Today, deep-fried food is almost as American as apple pie—which, incidentally, can be dunked into a vat of oil and emerge with a greasy, crunchy coating, along with almost any kind of food. So it’s no surprise that, for some, deep-frying a turkey is a Thanksgiving tradition.
That tradition can be a risky one. Each year, deep-frying large birds backfires for dozens of Americans.
For the last seven years, Texas has led the country in most grease- and cooking-related insurance claims on Thanksgiving Day, with 38,according to insurance company State Farm. The runner-up is Illinois, with 27 reports. Pennsylvania and Ohio are tied for third with 23, while New York trails them with 22 claims. South Carolina and Georgia tallied 16 claims each.
The halcyon days have passed. Stock photos remind us of a darker time, when the best thing to do with your turkey was to throw on a set of pearls and get glamorous.
It is an extra big Thanksgiving for turkeys this year.
Mark it down: in 2013, the average weight for American produced turkey crossed 30 pounds for the first time. At least based on the January to October numbers for this year, we’re talking about an average weight of 30.47 pounds.
That’s a remarkable increase in average size. Go back a little further, like I did in 2008, and you see that we didn’t hit 15 pounds until the 1930s. In 1960, the average weight of a turkey was just 16.83 pounds. Even in 1985, it was only 20 pounds, and we didn’t hit 25 pounds until 1999.
And we owe it all to artificial insemination.
Read more. [Image: USDA]
(This isn’t the photo)
OK. I know I should just show you the picture because I promised it right there in the headline, but we should cover a few bases first.
Number one, vegetarians—or those easily grossed out—should not scroll down. You’ve been warned.
Two, in our times, food is often made into spectacle. Think: Iron Chef, hot dog eating contests, the world’s largest paella, penis pasta, molecular gastronomy, Jiro Dreams of Sushi, futurist dinner parties, turkey testicle festivals, sundry foods fried at fairs, gingerbread houses, and yes, the turducken, a chicken stuffed in a duck stuffed in a turkey.
Food is sustenance and nutrition, but it is also art and entertainment and provocation and worship (see: bacon, Thanksgiving).
So, if the people and activities and foods of the past seem impossibly strange to you… Look around.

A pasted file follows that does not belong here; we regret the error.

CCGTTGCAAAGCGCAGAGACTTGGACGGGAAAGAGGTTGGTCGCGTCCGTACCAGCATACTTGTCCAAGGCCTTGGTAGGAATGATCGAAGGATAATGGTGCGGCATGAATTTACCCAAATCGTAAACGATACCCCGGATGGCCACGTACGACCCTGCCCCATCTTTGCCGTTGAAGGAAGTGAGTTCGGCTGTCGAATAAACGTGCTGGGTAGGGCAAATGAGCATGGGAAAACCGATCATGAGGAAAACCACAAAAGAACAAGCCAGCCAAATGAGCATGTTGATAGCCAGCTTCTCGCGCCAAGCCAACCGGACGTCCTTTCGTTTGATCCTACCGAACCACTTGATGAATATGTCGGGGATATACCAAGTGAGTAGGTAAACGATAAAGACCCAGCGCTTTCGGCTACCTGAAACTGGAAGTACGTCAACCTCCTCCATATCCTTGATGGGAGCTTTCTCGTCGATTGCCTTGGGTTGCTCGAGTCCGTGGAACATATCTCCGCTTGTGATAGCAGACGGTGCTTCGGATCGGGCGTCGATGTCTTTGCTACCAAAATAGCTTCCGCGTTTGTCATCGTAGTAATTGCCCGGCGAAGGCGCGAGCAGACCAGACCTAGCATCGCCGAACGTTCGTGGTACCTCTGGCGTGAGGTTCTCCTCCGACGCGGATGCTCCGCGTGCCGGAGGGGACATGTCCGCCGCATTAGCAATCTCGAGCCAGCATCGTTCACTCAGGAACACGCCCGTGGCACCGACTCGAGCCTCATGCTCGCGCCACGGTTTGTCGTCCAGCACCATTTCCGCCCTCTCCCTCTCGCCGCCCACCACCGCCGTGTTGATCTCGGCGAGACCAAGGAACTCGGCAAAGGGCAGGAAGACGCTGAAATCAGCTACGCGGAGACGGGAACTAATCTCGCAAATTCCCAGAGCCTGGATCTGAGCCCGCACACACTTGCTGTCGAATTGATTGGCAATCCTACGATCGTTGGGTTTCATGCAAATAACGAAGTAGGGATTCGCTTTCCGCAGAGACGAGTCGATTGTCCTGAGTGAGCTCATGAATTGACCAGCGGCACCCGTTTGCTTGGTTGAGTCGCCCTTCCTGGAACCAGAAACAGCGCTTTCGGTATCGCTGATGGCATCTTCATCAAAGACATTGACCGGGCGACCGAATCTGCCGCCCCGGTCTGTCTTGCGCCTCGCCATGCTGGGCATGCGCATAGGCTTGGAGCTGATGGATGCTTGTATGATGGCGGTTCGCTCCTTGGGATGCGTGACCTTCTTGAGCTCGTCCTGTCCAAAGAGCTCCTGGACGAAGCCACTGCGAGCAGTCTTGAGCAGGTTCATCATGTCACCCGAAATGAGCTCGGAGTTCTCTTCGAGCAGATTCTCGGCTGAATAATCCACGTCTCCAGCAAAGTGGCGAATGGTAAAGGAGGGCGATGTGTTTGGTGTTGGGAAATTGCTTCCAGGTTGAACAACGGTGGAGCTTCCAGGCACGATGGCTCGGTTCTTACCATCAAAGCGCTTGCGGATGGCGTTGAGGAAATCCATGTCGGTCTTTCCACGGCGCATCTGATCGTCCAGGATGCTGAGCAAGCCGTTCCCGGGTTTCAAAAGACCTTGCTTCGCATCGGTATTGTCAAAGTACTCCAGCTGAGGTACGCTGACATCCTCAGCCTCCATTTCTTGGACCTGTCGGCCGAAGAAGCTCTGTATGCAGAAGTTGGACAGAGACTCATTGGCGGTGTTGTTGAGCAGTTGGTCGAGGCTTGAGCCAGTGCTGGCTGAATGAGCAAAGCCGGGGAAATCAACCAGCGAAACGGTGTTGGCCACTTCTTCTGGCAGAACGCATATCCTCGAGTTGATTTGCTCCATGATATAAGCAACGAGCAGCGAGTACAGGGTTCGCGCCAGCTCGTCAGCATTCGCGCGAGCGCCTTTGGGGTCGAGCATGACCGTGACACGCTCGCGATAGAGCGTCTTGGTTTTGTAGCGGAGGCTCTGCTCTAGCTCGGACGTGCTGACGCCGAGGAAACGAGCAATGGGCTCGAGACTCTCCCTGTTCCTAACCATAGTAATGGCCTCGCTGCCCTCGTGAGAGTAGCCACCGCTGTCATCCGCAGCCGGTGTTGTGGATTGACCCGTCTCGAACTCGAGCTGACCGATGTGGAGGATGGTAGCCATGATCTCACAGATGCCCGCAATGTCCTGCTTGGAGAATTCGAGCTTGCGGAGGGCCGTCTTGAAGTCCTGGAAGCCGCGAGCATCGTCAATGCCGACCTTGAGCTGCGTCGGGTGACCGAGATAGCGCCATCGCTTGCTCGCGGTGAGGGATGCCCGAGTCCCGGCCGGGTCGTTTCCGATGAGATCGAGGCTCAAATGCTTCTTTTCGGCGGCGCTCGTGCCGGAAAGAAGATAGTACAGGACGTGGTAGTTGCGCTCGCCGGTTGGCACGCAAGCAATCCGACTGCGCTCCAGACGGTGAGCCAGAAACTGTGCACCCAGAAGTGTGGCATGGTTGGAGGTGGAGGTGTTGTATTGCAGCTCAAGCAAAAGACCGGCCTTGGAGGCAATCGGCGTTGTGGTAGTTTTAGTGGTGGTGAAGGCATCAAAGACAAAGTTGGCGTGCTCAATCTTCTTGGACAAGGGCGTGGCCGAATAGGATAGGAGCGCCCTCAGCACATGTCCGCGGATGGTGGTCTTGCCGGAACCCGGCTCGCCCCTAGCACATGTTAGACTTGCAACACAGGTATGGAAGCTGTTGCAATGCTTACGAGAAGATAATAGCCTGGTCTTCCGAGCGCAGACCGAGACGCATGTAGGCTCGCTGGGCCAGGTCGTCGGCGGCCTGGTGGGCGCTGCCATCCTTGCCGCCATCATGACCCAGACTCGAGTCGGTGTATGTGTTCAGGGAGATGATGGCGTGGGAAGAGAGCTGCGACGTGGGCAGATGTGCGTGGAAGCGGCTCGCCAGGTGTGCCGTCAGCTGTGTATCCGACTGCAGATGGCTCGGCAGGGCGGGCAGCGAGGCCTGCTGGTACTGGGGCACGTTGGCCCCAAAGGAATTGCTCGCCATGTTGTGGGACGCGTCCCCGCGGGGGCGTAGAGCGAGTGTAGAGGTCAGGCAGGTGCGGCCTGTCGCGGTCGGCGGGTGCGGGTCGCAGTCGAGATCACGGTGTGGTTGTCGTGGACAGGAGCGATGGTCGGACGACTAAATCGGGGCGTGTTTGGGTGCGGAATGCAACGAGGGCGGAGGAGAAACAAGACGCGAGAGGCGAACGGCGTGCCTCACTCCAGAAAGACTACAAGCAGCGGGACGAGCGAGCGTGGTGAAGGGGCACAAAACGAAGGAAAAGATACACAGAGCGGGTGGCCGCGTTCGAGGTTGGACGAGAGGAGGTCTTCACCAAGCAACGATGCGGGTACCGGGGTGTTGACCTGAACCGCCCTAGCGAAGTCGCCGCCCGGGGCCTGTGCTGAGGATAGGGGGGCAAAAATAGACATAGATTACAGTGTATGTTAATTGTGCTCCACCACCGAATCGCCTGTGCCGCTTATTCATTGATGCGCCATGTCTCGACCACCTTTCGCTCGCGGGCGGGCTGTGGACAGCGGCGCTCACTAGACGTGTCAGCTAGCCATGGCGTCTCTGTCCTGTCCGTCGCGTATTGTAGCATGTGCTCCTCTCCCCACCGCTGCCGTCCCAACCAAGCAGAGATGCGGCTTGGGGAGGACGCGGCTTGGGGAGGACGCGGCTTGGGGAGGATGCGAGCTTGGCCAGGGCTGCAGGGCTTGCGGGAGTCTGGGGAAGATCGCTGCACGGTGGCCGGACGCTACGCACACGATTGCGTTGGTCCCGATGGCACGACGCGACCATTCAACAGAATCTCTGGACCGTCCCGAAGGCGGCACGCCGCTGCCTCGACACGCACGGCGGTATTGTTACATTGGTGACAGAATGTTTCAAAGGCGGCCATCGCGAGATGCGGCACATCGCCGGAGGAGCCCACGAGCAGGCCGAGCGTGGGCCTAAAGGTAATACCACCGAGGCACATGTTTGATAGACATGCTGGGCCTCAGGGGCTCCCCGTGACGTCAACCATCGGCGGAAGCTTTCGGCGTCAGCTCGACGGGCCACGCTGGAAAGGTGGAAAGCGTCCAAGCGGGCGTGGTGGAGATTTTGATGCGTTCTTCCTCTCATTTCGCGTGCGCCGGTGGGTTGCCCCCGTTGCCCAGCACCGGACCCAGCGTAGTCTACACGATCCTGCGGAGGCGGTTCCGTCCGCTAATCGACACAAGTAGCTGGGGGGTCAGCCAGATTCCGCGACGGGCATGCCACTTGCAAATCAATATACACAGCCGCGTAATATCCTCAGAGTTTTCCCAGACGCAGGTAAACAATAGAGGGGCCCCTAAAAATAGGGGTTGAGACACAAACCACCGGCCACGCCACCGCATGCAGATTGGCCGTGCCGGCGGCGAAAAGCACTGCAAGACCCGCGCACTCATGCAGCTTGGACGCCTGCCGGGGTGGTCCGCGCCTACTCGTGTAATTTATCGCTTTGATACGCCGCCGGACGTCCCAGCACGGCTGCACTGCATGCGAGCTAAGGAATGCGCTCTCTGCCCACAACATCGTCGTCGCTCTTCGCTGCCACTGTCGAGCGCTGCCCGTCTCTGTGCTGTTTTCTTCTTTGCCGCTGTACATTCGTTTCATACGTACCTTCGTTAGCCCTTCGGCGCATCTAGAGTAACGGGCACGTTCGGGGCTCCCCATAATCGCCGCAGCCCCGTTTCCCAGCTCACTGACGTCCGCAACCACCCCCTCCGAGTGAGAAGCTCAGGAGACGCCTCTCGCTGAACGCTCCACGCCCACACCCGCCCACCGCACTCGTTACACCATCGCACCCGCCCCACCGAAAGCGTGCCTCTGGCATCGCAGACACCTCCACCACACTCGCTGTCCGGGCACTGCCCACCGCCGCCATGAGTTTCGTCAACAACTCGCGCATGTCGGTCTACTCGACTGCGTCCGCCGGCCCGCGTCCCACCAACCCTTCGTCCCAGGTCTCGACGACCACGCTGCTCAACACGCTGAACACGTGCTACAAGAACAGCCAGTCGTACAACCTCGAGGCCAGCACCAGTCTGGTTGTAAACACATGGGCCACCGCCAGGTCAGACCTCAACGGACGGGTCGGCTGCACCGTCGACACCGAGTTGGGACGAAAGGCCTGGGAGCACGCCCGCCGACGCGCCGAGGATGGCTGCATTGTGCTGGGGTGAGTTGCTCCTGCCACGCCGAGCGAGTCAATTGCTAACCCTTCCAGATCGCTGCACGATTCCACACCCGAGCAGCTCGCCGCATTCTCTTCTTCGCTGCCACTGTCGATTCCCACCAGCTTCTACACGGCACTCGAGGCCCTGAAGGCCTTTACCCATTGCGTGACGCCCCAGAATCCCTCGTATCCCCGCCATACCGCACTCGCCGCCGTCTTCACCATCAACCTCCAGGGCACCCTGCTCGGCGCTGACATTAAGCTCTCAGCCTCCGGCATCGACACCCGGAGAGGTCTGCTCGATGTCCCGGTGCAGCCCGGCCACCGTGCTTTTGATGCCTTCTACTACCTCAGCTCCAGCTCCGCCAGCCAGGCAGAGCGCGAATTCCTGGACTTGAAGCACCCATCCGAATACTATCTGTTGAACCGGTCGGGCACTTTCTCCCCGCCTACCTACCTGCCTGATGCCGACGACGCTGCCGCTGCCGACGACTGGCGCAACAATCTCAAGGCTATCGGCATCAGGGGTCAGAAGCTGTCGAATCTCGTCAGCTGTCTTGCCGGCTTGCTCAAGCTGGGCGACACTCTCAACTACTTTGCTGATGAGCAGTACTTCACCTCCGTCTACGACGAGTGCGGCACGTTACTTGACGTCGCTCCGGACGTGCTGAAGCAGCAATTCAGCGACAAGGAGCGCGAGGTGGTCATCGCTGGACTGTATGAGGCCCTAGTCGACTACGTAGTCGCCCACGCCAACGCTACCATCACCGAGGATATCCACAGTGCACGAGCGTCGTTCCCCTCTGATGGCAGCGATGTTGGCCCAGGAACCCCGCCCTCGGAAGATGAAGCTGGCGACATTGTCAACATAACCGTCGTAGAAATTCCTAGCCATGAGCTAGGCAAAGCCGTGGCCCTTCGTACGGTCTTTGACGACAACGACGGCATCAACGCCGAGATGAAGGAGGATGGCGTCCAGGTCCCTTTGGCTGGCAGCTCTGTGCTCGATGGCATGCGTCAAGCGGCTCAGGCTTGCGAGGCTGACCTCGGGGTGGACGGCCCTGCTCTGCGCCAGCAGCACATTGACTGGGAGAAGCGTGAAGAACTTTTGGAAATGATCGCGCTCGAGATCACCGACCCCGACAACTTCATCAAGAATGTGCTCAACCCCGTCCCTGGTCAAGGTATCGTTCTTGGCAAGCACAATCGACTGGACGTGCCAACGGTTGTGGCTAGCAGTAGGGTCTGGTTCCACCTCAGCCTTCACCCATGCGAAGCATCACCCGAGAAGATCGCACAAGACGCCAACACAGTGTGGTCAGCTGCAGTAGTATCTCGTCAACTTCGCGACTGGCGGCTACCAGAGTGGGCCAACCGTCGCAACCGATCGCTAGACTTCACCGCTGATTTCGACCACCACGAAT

Well, what Rocky Mountain oysters are to calves, ‘short fries’ are to turkeys.
Yes, it’s true. Turkey testicles—fried.
Read more. [Image: Reuters]
KILIS, Turkey and JARABULUS, Syria — Malek, a 46-year-old Syrian farmer who lives outside the Kilis refugee camp in a litter-infested lot, asked me, “Will our suffering last long?” He, along with 200 refugees, most families, fled to Turkey after Bashar al-Assad’s chemical weapons attack in August.
These are grueling times for Syrian refugees. Since March 2011, when the peaceful protests began, more than two million Syrians have fled, seeking asylum in one of four neighboring countries — Lebanon, Jordan, Turkey, and Iraq — and leading to an increasingly unsustainable burden on these nations. Malek, who has a young son, asked, “All of the international community is working against us. Are we all animals? Is there no humanity?” He believes that this failure of foreign governments to assist the refugees has allowed Assad to “use us as wood for the fire in Syria.”
He breaks down in tears as he talks about the plight of his family and his countrymen.
Malek’s story is not an anomaly. On the Syrian side of the Jarabulus border crossing with the Turkish town of Karkamis, an unconscious rebel soldier is rushed by on a gurney, his severely disfigured face possibly the result of the intense clashes between the Islamic State of Iraq and al-Sham (know inside Syria by its abbreviation ISIS) and pro-Western rebel groups. The al-Qaeda-linked ISIS reigns over Jarabulus, Syria, and aims to impose a Sharia-based Islamic state on the population.
Read more. [Image: Umit Bektas/Reuters]